Cisco Systems (NASDAQ:CSCO) and Oracle (NYSE:ORCL) were once dominant Silicon Valley tech titans, but the advent of cloud computing transformed the IT industry and changed the fortunes of both companies. As cloud computing allowed businesses to outsource much of their IT infrastructure to third parties, the demand for Cisco and Oracle's on-premises solutions declined.
Now the global coronavirus pandemic is injecting new uncertainty. How is each impacted by the economic downturn brought on by the pandemic? Is one clearly a better investment choice? Let's look at each to determine the answers.
Cisco's SaaS solution
As Cisco's fiscal year just wrapped up in July, it marks a challenging time for the company. Its computer networking hardware business, under the company's Infrastructure Platforms division, faced supply chain difficulties from the U.S. trade war with China last year, and now the coronavirus pandemic as well.
Supply chain issues caused this division to experience a 15% year-over-year revenue decline in the third quarter, which ended April 25. This is a blow for Cisco, as the division accounted for $6.4 billion of Q3's $12 billion total revenue.
The company is transforming itself to reduce reliance on its core hardware business. Cisco is growing its software and subscription-based revenue to benefit from the software-as-a-service (SaaS) model, which provides a steady revenue stream.
Its strategies are working. Cisco has grown revenue for the past three years.
Software subscriptions accounted for 74% of software revenue in Cisco's third quarter. This is up from 65% last year.
Cisco maintains a healthy business despite the pandemic. Total gross margin rose to 64.9% in the third quarter, compared to last year's 63.1%. Operating expense went down 6%. Cash, cash equivalents, and investments stood at $28.6 billion, up from the second quarter's $27.1 billion, strengthening the company's ability to weather the pandemic-induced economic slowdown.
Oracle's battle in the cloud
The advent of cloud computing has forced Oracle to transition its business to cloud-based offerings. It now offers several cloud products, with its autonomous database, which uses artificial intelligence to automate deployment and management of databases, serving as a competitive differentiator.
In its fourth quarter, which ended May 31, the company returned to an on-premises database option by enabling its cloud database technology to run in a customer-owned data center. This capability is essential for Oracle's largest clients in the financial and government sectors, which need a high degree of data security.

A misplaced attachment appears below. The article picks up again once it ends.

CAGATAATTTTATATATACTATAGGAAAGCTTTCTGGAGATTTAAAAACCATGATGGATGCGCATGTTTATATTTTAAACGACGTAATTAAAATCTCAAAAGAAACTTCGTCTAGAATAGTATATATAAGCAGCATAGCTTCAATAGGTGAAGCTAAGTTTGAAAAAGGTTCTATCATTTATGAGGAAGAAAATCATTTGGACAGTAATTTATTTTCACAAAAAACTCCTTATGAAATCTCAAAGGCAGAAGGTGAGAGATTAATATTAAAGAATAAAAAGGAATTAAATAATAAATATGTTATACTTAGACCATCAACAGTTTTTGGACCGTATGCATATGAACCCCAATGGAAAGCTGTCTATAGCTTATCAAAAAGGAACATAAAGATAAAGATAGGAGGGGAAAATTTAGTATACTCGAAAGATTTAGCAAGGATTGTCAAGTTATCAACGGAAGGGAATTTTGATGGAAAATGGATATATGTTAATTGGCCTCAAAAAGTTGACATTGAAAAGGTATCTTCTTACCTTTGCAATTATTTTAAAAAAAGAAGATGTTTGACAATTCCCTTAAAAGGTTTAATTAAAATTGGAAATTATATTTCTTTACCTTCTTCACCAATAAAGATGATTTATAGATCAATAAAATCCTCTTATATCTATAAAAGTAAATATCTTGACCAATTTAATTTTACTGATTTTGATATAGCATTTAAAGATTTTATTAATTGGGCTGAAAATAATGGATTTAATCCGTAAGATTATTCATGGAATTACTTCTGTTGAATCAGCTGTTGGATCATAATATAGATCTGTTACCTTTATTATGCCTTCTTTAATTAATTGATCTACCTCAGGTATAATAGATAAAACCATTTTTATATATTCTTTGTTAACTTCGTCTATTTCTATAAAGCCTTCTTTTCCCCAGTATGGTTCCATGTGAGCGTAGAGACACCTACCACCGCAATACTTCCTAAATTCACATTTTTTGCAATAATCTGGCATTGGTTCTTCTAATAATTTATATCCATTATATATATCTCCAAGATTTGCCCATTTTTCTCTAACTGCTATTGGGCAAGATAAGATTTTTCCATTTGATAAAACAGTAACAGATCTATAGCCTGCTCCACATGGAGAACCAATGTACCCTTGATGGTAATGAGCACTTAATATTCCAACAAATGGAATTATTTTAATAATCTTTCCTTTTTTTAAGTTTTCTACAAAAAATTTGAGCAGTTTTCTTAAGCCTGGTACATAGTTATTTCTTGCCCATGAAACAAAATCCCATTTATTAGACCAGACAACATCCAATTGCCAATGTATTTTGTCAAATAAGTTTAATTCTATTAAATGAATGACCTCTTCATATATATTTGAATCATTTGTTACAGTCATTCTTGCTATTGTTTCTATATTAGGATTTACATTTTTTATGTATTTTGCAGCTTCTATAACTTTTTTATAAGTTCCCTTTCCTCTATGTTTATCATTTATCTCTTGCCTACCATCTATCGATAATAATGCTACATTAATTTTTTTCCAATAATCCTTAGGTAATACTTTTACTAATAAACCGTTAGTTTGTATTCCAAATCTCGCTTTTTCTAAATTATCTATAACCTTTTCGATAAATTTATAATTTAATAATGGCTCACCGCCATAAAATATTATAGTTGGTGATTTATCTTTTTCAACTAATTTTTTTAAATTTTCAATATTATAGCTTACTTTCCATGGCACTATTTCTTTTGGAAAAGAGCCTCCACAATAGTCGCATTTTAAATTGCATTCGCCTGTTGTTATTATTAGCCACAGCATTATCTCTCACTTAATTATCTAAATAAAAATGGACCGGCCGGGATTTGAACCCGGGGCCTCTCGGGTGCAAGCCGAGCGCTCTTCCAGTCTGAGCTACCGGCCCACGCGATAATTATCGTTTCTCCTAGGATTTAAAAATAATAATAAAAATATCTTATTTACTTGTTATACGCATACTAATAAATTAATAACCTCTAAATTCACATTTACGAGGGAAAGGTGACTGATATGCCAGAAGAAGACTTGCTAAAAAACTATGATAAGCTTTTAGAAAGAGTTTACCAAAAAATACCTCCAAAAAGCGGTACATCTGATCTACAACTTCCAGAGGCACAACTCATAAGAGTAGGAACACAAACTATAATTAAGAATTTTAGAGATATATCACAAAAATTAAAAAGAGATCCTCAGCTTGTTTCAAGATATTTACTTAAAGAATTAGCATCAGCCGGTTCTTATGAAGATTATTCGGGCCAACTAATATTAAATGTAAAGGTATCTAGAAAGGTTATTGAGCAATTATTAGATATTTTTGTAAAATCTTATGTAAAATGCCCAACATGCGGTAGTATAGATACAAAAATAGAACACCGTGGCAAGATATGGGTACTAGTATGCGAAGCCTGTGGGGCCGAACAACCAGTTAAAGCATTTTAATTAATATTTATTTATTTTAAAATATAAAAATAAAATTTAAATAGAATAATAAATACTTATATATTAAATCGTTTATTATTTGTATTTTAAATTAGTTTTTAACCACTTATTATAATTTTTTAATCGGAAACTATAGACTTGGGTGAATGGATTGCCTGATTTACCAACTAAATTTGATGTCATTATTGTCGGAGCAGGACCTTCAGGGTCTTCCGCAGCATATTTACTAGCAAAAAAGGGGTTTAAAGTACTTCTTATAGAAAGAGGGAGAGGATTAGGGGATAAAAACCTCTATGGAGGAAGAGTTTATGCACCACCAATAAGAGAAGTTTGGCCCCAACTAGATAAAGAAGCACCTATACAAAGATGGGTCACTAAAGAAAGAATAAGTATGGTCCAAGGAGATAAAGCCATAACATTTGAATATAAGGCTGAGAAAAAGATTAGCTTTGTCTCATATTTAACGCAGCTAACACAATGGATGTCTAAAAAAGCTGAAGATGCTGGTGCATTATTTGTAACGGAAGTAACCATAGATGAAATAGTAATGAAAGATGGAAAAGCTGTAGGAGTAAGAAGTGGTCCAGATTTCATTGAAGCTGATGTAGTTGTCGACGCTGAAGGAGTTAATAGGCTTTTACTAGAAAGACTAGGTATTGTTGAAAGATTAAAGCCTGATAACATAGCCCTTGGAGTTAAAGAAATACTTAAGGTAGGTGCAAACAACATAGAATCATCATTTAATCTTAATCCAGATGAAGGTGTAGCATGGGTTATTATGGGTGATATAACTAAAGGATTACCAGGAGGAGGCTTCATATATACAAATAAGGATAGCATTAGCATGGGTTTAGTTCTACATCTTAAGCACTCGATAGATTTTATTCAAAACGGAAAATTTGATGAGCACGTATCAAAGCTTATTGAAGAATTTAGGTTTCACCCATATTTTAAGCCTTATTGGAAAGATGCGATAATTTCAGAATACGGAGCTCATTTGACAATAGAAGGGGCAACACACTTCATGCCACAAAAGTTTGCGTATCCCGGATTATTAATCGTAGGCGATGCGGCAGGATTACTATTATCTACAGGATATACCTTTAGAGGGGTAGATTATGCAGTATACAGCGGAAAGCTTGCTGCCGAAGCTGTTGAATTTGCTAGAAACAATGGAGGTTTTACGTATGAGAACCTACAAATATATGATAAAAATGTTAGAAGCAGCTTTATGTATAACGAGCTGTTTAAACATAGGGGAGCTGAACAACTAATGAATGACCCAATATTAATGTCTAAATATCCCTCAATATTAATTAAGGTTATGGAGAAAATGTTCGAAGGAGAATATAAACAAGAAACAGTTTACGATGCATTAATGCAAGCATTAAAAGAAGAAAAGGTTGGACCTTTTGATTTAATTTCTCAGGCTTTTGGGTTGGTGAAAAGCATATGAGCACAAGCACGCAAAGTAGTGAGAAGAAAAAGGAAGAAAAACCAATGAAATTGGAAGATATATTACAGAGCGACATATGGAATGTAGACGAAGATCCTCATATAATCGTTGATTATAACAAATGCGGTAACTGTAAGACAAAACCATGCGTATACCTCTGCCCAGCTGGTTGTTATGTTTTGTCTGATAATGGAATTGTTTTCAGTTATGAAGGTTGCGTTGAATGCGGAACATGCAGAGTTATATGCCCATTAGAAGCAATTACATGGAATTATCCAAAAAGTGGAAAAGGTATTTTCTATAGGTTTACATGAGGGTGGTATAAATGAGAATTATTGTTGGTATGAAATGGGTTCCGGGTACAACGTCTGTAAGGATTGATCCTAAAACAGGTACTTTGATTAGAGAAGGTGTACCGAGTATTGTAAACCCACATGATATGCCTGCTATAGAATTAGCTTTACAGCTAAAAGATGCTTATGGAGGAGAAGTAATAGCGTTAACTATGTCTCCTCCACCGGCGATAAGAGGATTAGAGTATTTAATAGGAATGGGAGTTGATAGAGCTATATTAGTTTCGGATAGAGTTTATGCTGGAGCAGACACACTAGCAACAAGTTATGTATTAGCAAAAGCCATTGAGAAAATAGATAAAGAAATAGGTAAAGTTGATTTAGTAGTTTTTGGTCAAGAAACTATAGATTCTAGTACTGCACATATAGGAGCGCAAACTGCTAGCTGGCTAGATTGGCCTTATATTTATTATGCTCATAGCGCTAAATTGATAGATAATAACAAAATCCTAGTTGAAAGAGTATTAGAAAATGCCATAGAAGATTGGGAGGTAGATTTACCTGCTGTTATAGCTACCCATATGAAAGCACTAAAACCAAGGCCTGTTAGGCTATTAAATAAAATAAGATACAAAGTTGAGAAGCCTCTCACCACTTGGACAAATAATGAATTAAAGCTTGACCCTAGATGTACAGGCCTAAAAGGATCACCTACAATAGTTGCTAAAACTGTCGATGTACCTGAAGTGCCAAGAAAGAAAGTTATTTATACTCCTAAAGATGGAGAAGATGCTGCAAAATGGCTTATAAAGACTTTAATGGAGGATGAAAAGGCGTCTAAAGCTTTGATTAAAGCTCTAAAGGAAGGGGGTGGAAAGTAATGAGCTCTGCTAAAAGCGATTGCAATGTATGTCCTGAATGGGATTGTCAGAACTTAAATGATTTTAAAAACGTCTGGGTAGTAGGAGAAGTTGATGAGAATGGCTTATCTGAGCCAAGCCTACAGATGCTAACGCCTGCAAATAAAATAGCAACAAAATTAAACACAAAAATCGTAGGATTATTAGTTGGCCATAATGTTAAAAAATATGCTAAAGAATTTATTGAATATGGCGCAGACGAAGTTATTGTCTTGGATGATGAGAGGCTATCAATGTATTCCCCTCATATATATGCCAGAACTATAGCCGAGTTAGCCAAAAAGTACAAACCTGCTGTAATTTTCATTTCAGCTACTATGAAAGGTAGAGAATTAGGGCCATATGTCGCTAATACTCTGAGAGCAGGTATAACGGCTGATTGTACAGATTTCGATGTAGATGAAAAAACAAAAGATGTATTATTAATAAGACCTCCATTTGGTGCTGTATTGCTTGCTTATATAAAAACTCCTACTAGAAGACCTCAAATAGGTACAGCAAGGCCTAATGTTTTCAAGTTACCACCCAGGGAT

Even so, its offerings could not offset the pandemic's impact, resulting in Q4 revenue declining 6% year over year. The pandemic adversely affected revenue for many companies, but Oracle's revenue growth was modest even before the pandemic.
Oracle's cloud services and license support segment, which accounted for 70% of the company's revenue in fiscal year 2020, experienced growth over the past three years, albeit at a gradual pace.
|Fiscal Year||Cloud Services and License Support Revenue||Percent of Total Revenue|
Although the cloud computing market is expected to grow to $364.1 billion in 2022 from last year's $242.7 billion, according to Gartner, Oracle is battling against larger rivals for customers, including Amazon. The fierce competition makes it challenging for Oracle to capture outsized sales, but the company's modest growth shows it's holding its own. As the cloud computing market grows, Oracle's cloud products will benefit, allowing the company to sustain its modest revenue growth.
Oracle's financial health is excellent, so getting through the pandemic won't be an issue. The company exited the fourth quarter with a staggering $37.2 billion in cash and equivalents, which easily covers its total current liabilities of $17.2 billion.
The final verdict
Oracle successfully transitioned its solutions to cloud computing. Its growth is modest, but it's financially healthy. Oracle is a steady rock in the pandemic storm, though it competes in a crowded cloud computing space.
Cisco found its path forward by transitioning its software solutions to an SaaS model, and its revenue growth prior to the pandemic shows it was making progress. Whether it's successful post-pandemic remains to be seen, but in the years ahead Cisco looks forward to the rollout of 5G networks and the Internet of Things to help power demand for its networking and software products.
Both offer dividends, but Cisco's yield of 3.11% handily beats Oracle's 1.73%, making Cisco a solid income stock. This, coupled with Cisco's strong position in the computer networking arena and diversified product portfolio, makes Cisco the better investment.